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Community in an electronic age

  • 09 July 2006

Two SMS messages—one sad, the other joyful—captured for me the power and problems of communication in an electronic age. I received the first message a few years ago on a misty winter’s morning on the shore of Lake Geneva. ‘Gran has passed away peacefully. Lots of love, Mum and Dad.’ The other was on my phone when I awoke in London in February this year. It was from my wife: ‘I’m pregnant!’

I was very glad to receive both messages; it is not the sort of news you want to wait for. I was glad to receive the word, but it was only half or less of the communication; there was no-one to offer the comforting touch, and no belly to kiss. In some ways there is nothing new about this experience. Letters from the fronts of wars told an earlier generation of the passing of their sons. What is new is how much of our communication is done at a distance and how rapidly we have embraced it.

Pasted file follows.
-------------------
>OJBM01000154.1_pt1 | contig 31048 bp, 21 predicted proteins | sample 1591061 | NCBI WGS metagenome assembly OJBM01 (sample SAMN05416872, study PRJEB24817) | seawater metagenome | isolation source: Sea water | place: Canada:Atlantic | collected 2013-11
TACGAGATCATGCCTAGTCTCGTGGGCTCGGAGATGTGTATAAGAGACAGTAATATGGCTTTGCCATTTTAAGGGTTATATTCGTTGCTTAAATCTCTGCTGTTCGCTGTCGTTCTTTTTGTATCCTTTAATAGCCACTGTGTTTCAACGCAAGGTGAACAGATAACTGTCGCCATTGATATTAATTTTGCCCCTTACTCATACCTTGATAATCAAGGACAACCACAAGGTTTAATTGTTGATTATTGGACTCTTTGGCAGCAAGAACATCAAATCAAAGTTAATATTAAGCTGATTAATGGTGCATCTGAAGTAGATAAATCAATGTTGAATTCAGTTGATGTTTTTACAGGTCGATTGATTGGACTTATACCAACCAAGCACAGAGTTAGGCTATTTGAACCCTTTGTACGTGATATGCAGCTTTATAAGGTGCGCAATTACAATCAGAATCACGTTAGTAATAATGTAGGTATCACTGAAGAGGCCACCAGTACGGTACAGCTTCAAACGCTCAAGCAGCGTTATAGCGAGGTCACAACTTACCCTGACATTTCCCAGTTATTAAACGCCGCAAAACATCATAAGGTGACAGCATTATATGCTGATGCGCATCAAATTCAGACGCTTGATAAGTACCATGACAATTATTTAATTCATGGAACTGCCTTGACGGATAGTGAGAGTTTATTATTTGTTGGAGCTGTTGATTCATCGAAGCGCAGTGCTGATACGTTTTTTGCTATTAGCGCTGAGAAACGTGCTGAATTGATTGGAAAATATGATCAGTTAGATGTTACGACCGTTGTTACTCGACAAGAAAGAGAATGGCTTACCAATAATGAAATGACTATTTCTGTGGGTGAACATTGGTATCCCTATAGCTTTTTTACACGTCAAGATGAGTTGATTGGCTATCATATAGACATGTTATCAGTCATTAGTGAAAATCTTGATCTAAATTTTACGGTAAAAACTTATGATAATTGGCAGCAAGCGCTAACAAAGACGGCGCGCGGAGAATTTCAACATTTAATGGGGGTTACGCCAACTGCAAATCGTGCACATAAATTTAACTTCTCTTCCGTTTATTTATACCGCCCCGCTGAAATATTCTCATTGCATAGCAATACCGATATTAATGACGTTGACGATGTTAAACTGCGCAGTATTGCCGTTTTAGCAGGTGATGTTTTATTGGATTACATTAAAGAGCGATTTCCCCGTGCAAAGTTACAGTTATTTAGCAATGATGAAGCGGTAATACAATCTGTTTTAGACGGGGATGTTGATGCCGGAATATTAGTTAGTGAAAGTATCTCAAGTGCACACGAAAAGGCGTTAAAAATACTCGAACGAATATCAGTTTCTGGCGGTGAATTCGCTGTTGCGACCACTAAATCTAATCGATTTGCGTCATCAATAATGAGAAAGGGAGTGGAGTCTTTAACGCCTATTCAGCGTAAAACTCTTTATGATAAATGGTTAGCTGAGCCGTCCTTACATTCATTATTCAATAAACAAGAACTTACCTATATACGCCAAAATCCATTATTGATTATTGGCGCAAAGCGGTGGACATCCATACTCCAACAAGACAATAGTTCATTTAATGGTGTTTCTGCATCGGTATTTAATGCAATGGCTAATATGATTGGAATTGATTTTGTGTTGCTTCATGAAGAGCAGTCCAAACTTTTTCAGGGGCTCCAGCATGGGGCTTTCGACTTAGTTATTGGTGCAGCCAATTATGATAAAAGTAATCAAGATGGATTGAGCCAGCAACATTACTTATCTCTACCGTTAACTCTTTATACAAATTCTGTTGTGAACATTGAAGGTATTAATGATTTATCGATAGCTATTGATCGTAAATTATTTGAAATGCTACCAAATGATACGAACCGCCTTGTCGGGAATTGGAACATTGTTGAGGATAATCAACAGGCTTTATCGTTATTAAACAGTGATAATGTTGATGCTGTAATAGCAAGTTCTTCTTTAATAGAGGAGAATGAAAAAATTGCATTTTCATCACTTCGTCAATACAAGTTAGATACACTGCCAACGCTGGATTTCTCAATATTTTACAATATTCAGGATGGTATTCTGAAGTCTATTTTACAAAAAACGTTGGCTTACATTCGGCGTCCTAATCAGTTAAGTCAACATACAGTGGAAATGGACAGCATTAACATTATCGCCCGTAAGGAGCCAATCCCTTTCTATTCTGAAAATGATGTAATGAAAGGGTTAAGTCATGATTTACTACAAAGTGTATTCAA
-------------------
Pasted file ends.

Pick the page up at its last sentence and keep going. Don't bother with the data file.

The shift to communicating electronically is not simply about increased frequency, it’s about the mobility and variety of forms it can take—voice, fax, email, voicemail, SMS, mms and video. And the revolution is far from over. In its next phase, as voice recognition software improves, these different forms will merge. You can expect to have your email read out to you by your mobile phone and to record a message over the phone that will arrive as faxed text to a colleague.

Driving the communications revolution has been the plummeting cost of connecting. For example, a three-minute trans-atlantic call cost $US250 in 1930. By 1960 it had fallen to $50. Between 1970 and 1980 it went from the mid $40 range down to the $1 range and by the 1990s the cost could be expressed in cents.

There is no doubt that there has been enormous gain from this revolution. We are more connected that ever before. For Australians, cheap phone calls and flights have conquered the tyranny of distance.

In commercial terms the revolution is even more extraordinary. Cheaper, more sophisticated communications have changed the structure of organisations and markets by lowering the costs of co-ordinating commercial activity both nationally and internationally.

Organisations have become more focused as cheaper communications have made outsourcing more economic, and more global, as cheaper  communications, transport and information technology and falling tariffs have reduced the cost of distance.